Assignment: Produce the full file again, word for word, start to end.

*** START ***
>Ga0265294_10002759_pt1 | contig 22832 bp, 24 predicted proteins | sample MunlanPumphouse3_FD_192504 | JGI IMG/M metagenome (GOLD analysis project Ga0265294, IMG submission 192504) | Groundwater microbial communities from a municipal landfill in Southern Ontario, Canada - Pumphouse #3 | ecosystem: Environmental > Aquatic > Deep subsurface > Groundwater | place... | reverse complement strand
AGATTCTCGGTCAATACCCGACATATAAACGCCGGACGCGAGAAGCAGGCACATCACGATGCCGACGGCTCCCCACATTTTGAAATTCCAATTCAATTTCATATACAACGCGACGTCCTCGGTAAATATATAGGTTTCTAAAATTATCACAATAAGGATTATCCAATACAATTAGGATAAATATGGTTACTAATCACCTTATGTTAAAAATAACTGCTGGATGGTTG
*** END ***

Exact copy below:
>Ga0265294_10002759_pt1 | contig 22832 bp, 24 predicted proteins | sample MunlanPumphouse3_FD_192504 | JGI IMG/M metagenome (GOLD analysis project Ga0265294, IMG submission 192504) | Groundwater microbial communities from a municipal landfill in Southern Ontario, Canada - Pumphouse #3 | ecosystem: Environmental > Aquatic > Deep subsurface > Groundwater | place... | reverse complement strand
AGATTCTCGGTCAATACCCGACATATAAACGCCGGACGCGAGAAGCAGGCACATCACGATGCCGACGGCTCCCCACATTTTGAAATTCCAATTCAATTTCATATACAACGCGACGTCCTCGGTAAATATATAGGTTTCTAAAATTATCACAATAAGGATTATCCAATACAATTAGGATAAATATGGTTACTAATCACCTTATGTTAAAAATAACTGCTGGATGGTTG